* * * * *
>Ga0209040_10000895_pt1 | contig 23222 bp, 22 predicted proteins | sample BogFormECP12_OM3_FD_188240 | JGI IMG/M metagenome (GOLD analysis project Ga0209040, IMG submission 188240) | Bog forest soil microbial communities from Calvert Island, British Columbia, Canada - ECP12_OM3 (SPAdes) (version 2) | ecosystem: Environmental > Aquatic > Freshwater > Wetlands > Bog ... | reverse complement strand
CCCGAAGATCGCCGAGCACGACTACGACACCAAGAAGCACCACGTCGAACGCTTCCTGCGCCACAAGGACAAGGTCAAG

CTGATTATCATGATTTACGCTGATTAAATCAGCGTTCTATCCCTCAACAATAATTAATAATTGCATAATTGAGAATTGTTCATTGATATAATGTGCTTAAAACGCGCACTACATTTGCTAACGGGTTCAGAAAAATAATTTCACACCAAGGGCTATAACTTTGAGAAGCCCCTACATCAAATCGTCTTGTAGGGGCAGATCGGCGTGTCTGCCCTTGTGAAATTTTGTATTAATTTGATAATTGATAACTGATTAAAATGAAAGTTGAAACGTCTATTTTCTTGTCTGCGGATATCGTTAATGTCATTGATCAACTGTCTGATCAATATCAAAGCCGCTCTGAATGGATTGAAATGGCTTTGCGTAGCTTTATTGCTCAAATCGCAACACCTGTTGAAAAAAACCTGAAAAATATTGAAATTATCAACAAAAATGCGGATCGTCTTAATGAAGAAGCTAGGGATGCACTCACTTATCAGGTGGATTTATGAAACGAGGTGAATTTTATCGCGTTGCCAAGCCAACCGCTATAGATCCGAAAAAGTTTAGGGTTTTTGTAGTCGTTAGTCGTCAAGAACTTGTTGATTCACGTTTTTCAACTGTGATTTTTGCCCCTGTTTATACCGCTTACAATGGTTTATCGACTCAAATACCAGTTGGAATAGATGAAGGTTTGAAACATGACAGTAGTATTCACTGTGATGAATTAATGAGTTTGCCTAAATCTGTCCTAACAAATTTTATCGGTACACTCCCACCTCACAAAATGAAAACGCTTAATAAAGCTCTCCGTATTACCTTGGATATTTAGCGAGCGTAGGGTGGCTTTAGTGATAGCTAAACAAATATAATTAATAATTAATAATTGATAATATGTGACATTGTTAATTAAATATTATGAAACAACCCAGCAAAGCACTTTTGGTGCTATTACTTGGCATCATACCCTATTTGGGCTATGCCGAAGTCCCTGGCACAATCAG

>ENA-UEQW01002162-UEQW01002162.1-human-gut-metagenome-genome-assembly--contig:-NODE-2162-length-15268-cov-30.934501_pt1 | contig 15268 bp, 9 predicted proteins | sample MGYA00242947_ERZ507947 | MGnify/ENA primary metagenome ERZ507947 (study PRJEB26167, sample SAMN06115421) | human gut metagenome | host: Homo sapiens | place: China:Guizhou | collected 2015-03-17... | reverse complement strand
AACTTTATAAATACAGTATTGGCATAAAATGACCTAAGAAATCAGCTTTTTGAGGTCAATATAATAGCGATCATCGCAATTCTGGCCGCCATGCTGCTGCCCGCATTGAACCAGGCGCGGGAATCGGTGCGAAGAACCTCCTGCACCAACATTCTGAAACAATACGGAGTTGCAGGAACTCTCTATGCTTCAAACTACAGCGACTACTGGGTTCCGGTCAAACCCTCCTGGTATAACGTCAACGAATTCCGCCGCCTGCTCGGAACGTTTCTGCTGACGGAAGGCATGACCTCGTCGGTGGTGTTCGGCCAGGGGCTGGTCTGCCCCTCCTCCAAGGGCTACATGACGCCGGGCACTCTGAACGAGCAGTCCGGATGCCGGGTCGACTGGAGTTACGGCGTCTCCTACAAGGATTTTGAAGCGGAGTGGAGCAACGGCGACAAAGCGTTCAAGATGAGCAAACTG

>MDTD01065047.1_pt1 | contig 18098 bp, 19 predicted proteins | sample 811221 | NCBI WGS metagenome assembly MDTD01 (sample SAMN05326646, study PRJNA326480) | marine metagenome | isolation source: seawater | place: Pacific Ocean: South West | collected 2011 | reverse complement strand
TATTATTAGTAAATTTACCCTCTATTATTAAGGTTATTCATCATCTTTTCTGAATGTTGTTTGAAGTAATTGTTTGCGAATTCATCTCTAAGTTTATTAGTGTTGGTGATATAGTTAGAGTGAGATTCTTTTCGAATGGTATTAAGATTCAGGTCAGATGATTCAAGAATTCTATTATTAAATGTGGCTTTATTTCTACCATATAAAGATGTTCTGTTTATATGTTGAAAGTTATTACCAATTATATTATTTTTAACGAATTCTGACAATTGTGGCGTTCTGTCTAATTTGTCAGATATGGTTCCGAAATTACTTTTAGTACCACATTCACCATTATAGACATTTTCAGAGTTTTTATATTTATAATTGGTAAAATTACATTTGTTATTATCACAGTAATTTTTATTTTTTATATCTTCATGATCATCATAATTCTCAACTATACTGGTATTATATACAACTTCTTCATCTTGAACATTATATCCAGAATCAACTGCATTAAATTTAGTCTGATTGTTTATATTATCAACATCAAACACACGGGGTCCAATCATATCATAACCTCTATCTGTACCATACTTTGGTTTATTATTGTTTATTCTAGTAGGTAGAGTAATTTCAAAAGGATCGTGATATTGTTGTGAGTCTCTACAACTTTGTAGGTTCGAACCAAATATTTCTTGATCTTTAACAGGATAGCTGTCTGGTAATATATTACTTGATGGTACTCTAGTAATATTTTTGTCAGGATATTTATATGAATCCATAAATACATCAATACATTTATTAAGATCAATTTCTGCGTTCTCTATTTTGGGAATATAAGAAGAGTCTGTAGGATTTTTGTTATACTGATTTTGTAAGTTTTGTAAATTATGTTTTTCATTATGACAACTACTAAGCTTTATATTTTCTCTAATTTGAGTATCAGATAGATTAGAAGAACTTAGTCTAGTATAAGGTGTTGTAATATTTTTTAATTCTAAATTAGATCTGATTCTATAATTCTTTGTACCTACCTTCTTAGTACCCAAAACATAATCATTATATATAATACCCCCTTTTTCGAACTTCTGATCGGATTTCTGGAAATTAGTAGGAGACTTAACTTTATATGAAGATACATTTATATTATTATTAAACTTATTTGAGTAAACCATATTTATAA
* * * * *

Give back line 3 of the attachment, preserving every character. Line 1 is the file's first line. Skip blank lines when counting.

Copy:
CTGATTATCATGATTTACGCTGATTAAATCAGCGTTCTATCCCTCAACAATAATTAATAATTGCATAATTGAGAATTGTTCATTGATATAATGTGCTTAAAACGCGCACTACATTTGCTAACGGGTTCAGAAAAATAATTTCACACCAAGGGCTATAACTTTGAGAAGCCCCTACATCAAATCGTCTTGTAGGGGCAGATCGGCGTGTCTGCCCTTGTGAAATTTTGTATTAATTTGATAATTGATAACTGATTAAAATGAAAGTTGAAACGTCTATTTTCTTGTCTGCGGATATCGTTAATGTCATTGATCAACTGTCTGATCAATATCAAAGCCGCTCTGAATGGATTGAAATGGCTTTGCGTAGCTTTATTGCTCAAATCGCAACACCTGTTGAAAAAAACCTGAAAAATATTGAAATTATCAACAAAAATGCGGATCGTCTTAATGAAGAAGCTAGGGATGCACTCACTTATCAGGTGGATTTATGAAACGAGGTGAATTTTATCGCGTTGCCAAGCCAACCGCTATAGATCCGAAAAAGTTTAGGGTTTTTGTAGTCGTTAGTCGTCAAGAACTTGTTGATTCACGTTTTTCAACTGTGATTTTTGCCCCTGTTTATACCGCTTACAATGGTTTATCGACTCAAATACCAGTTGGAATAGATGAAGGTTTGAAACATGACAGTAGTATTCACTGTGATGAATTAATGAGTTTGCCTAAATCTGTCCTAACAAATTTTATCGGTACACTCCCACCTCACAAAATGAAAACGCTTAATAAAGCTCTCCGTATTACCTTGGATATTTAGCGAGCGTAGGGTGGCTTTAGTGATAGCTAAACAAATATAATTAATAATTAATAATTGATAATATGTGACATTGTTAATTAAATATTATGAAACAACCCAGCAAAGCACTTTTGGTGCTATTACTTGGCATCATACCCTATTTGGGCTATGCCGAAGTCCCTGGCACAATCAG